Doctor insights on:
Foods To Avoid After Total Thyroidectomy
Thyroidectomy diet: "there are no uniform general dietary restrictions for patients who have had thyroid surgery, however your surgeon may ask you to temporarily institute a low iodine diet if you need to receive radio-iodine treatment for cancer after thyroidectomy." http://www.Utsouthwestern.Edu/utsw/cda/dept48055/files/317737.Html. ...Read more
What supps/foods should I eat/avoid since thyroidectomy for thyroid cancer? Recently cleared for Papillary Thyroid cancer. Need to lose 15 lbs now.
Remember : For weight loss the strongest predictor is your caloric intake. So you need to be mindful of how much you are eating. I would encourage you to minimize processed, artificial foods and consume colorful veggies. In the end, there's no perfect "diet" as some people's bodies respond well to Mediterranean while others the Atkins while others the Paleo. There's no perfect way to tell. ...Read moreSee 1 more doctor answer
A long time!: Great question! after thyroidectomy levels may take 2-6 weeks to fall enough to notice. Since you listed Propranolol as a medication i'm guessing you had your thyroid removed because it was overactive. In that case your levels might be high for a while. ...Read moreSee 2 more doctor answers
Yes: General anesthesia can make some patients very sick with nausea or even vomitting. Thyroidectomy can also cause neck pain and general anesthesia can cause a sore throat due to intubation! subtotal thyroidectomy can lead to hypothyroidism with symptoms of lethargy, weakness, cold intolerance and weight gain. ...Read more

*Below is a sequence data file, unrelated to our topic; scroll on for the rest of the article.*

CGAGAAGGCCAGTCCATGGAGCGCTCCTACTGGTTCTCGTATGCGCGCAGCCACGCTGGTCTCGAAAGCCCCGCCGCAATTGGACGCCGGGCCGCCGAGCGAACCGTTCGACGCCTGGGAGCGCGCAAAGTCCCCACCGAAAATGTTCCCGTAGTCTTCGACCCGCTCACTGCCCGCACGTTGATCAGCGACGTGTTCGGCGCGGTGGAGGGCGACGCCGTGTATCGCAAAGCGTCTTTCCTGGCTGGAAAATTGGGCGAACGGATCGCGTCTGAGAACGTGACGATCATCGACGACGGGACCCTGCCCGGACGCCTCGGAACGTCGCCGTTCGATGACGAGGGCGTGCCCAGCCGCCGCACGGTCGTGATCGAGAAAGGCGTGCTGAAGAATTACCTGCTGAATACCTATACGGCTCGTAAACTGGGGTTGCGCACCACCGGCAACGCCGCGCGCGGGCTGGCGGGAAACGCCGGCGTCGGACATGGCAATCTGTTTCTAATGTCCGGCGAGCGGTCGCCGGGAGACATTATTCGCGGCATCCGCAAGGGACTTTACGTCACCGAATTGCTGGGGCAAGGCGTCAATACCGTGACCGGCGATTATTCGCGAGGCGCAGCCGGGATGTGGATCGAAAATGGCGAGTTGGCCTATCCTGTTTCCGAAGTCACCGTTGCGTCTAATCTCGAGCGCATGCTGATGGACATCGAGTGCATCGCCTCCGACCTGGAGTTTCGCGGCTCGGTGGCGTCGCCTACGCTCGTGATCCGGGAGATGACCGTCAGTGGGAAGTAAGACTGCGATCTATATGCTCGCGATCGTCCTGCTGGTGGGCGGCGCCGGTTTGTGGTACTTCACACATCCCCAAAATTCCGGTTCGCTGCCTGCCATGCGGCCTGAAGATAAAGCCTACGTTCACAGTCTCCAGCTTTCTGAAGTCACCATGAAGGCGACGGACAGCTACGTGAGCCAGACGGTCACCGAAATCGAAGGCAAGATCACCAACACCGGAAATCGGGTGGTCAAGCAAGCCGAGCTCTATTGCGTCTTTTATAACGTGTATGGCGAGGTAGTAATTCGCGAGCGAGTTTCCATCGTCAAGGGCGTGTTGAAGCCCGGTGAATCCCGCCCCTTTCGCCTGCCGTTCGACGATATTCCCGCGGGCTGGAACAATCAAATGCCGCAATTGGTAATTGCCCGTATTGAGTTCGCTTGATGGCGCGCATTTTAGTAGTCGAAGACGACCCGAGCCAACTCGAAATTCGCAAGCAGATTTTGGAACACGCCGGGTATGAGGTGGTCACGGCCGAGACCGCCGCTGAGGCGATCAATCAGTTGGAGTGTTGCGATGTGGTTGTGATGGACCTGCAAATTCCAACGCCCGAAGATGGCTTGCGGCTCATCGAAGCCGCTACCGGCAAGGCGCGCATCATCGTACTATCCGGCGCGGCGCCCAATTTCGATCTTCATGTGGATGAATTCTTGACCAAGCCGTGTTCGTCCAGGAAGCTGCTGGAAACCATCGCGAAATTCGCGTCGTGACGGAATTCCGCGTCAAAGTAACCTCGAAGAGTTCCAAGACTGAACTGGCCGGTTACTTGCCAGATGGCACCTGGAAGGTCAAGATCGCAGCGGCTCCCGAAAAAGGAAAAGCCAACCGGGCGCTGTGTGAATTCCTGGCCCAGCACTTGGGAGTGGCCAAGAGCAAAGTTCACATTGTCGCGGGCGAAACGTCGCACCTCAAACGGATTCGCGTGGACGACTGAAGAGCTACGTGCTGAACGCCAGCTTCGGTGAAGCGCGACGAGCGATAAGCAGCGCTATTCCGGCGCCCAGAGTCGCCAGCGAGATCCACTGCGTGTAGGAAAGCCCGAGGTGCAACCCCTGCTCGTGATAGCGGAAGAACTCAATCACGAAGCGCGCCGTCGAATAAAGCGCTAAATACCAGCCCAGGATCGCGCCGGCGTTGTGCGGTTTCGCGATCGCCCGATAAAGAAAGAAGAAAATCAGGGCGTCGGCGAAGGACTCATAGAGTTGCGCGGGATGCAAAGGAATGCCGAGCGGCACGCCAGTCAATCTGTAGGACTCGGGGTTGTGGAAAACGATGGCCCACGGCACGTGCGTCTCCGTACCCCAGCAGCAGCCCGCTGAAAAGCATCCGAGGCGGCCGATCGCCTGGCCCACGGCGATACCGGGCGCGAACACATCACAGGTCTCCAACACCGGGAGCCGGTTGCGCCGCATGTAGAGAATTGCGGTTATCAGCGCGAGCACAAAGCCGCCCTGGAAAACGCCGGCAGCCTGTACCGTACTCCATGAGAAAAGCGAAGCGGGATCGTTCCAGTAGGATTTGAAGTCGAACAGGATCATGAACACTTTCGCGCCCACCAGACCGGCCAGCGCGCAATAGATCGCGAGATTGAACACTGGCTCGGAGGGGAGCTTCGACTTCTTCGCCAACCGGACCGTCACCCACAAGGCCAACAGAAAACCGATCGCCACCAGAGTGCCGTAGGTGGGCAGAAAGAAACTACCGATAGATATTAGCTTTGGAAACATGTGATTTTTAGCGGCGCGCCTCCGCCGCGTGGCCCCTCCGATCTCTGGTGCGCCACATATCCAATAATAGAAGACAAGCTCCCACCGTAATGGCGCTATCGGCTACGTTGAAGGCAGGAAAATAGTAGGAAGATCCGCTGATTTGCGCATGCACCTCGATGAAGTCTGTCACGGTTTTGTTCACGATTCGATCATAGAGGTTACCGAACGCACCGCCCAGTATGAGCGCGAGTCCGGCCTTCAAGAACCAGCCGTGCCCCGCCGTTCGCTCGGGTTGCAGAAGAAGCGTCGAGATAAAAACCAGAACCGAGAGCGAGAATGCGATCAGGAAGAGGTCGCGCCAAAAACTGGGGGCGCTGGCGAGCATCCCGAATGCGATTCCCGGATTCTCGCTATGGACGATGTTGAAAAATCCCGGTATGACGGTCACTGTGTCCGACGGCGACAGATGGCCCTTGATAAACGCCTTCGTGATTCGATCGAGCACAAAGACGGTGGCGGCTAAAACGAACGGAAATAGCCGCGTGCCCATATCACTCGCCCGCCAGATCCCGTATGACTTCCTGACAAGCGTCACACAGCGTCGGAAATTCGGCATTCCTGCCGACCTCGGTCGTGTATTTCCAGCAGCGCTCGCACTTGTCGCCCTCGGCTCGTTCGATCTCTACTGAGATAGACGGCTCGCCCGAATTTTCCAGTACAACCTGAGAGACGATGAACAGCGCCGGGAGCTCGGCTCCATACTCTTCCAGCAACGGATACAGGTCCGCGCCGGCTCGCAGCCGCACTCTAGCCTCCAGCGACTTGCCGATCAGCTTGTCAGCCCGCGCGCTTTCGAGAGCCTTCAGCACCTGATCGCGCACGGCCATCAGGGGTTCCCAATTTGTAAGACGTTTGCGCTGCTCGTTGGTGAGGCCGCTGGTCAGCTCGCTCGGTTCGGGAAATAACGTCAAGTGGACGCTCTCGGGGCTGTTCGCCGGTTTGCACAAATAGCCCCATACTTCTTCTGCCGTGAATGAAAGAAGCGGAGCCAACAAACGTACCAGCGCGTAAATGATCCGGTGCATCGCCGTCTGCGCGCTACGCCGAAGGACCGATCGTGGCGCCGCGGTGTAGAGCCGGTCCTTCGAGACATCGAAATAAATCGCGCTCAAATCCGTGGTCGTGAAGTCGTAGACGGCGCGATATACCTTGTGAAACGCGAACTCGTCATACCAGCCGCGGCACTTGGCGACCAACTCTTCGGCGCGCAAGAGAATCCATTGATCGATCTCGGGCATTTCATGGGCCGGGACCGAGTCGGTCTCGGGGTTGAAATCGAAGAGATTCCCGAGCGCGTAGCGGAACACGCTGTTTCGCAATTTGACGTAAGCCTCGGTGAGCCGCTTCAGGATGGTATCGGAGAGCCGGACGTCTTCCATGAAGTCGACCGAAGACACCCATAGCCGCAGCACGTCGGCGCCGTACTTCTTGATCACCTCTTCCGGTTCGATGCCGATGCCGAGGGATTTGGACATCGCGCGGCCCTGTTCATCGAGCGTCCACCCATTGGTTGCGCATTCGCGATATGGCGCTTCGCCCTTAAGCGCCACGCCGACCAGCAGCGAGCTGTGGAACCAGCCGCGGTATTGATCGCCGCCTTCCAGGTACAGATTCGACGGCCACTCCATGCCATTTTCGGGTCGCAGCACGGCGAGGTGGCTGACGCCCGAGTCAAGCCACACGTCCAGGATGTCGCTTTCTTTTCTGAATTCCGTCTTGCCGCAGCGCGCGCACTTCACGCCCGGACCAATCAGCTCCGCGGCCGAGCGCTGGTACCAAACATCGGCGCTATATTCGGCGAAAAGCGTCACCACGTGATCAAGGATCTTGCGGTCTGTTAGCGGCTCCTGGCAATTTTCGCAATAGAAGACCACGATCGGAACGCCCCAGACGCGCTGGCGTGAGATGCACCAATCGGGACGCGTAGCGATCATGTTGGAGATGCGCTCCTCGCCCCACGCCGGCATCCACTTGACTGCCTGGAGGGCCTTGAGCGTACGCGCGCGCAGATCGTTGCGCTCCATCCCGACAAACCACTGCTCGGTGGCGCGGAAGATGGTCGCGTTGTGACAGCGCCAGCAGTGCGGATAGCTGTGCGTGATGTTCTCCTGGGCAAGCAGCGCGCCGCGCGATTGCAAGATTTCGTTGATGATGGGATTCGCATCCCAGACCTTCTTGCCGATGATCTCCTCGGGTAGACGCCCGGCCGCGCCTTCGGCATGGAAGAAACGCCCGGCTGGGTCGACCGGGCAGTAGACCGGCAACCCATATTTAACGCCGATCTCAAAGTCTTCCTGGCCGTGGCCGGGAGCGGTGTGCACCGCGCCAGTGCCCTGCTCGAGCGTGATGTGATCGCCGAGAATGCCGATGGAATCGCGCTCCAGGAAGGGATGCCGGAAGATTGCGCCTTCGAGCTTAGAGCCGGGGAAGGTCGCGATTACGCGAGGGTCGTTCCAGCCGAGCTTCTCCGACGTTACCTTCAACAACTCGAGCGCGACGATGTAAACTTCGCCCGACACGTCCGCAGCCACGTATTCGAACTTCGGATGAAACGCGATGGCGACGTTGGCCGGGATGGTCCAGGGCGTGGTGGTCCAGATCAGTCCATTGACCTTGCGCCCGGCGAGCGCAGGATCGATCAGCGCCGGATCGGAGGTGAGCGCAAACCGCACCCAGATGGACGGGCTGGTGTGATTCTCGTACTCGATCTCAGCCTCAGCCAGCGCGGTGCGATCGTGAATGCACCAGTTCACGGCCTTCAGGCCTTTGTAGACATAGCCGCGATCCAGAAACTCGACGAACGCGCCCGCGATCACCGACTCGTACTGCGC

Ideally none: A total thyroidectomy is done to remove all visible or gross thyroid tissue. We know as surgeons, that despite out best efforts, there may be a small amount of tissue left behind. That is why it is important to have post surgical radioactive iodine therapy if you are being treated for thyroid cancer. ...Read more
It can: The risk of nerve injury with surgery should be about 1%. If it happens, 50% can recover. The recurrent laryngeal nerve controls the voice and damage can cause severe hoarseness and weak voice. Superior laryngeal nerve damage can cause loss of pitch. The overwhelming majority of people have no problem, some have mild weakness that returns, and very few have permanent damage. Chances are good. ...Read moreSee 1 more doctor answer
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